Dr. Rembert Herbert is the man who first told "Hamilton" creator and Broadway superstarthat he "could be good" at writing musicals. Ahead of the show's debut in Puerto Rico, Dr. Herbert shared a message with Miranda that brought him to tears.
"Lin, this is your old English teacher, Dr. Herbert, here. I'm sure you didn't imagine when you were in the eighth grade and set some of 'The Chosen' to music that it would lead you where you are today but congratulations. I've heard a lot about what you're doing in Puerto Rico, and I wish you well in those endeavors and continued great success down there," Herbert said.
Miranda is reprising his role as Alexander Hamilton for aas part of an effort to raise money and awareness for the U.S. territory after Hurricane Maria devastated the island in 2017. Miranda's family has deep roots in Puerto Rico, the island where his parents where born and where he also spent summers growing up. This is the first time in more than two years that he will play the role he originated on Broadway.
"Dr. Herbert's the reason I'm sitting here talking to you," a tearful Miranda told CBS News' David Begnaud after watching his former teacher's message.
"I wrote a musical instead of doing my homework for his class in eighth grade. He said, 'You could be good at this, and you should stop hibernating in my class, and you should be doing this.' Because we had a student-written theater club at my high school and Rembert's the one who nudged me in that direction and he sort of changed my life forever with that," Miranda said.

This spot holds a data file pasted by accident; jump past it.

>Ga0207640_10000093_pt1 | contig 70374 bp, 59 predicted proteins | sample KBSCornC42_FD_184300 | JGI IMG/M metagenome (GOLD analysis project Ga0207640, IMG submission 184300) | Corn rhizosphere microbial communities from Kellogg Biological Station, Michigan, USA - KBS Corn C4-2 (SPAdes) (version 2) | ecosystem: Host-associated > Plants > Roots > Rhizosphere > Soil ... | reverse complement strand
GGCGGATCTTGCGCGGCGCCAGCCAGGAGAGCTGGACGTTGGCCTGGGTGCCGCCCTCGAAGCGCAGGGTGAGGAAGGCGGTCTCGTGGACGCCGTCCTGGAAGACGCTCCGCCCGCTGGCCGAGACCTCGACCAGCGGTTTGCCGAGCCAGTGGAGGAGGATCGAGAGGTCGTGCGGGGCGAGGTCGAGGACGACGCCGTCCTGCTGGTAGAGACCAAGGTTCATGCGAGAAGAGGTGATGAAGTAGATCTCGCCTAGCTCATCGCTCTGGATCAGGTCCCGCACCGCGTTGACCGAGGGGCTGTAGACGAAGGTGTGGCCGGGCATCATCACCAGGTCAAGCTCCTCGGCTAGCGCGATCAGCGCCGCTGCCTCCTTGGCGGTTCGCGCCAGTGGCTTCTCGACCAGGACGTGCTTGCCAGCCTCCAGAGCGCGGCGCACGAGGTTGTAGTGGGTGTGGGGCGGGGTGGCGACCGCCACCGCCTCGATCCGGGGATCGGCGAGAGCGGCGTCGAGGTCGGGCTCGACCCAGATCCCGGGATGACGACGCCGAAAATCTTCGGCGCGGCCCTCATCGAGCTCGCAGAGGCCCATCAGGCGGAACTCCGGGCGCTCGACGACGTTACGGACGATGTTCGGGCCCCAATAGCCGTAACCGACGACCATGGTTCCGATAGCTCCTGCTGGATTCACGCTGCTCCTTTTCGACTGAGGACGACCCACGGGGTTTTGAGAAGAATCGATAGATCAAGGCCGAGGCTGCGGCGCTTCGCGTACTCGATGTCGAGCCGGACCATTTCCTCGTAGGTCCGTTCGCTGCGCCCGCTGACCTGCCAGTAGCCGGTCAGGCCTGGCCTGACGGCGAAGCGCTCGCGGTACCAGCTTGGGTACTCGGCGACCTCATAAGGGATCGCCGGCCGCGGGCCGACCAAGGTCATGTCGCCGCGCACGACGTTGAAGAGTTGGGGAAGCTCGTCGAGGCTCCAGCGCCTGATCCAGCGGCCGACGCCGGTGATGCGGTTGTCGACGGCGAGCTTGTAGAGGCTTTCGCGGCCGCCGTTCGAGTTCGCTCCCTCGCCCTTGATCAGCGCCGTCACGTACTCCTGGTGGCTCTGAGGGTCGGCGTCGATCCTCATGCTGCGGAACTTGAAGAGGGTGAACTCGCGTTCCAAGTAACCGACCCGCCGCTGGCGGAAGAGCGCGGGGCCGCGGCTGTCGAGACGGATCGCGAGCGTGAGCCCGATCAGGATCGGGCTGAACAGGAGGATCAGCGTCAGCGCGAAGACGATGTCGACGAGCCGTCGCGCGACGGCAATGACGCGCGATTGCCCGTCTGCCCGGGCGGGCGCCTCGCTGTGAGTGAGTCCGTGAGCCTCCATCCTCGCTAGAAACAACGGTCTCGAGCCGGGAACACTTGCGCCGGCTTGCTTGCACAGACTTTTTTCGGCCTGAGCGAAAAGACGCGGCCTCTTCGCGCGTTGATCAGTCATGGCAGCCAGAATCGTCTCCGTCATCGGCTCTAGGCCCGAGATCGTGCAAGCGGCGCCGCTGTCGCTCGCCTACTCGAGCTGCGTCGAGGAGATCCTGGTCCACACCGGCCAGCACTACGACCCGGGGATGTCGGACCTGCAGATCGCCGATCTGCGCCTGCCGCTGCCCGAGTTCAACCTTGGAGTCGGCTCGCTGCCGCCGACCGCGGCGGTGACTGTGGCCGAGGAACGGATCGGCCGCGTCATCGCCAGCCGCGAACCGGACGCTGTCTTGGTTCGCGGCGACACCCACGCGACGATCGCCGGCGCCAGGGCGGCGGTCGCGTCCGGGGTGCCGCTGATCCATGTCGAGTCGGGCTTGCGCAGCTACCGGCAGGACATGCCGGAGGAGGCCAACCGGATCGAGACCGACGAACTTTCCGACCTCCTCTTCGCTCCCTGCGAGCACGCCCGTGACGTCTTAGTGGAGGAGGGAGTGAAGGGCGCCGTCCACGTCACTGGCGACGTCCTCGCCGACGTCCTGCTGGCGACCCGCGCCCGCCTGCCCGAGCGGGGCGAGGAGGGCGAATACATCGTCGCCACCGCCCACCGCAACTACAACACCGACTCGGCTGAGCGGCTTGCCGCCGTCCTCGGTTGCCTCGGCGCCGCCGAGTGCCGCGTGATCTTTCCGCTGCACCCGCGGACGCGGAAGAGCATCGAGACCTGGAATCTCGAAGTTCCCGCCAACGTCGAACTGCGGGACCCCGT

, who distributed more than 3 million meals to hungry Puerto Ricans in the wake of Hurricane Maria, also congratulated Miranda in a message that too made him cry.
"Lin-Manuel, congratulations. Only you will bring 'Hamilton' to beautiful San Juan, Puerto Rico. So thank you for bringing so much hope to the beautiful American people of Puerto Rico. After all, you know it. Immigrants get the s*** done," Andres said.
"You made me cry by having chef Jose Andres before the interview even started. That's really unfair," Miranda said.
Despite the hundreds of performances under his belt, Miranda said the "most nervous" he's ever been performing the show was at Thursday night's dress rehearsal. Why? Because his 4-year-old son was in the audience.
"He had seen Act 1 of the show. He had never seen it with me in it. We had a long talk about Act 2 and how everything is pretend. Everything daddy is doing on that stage is pretend. Kissing that lady is pretend. Pretending to get shot is pretend, I'm still alive. And it worked because at the end he high-fived Donald Weber who plays Burr and that guy shot daddy on stage …. Everything is gravy after that."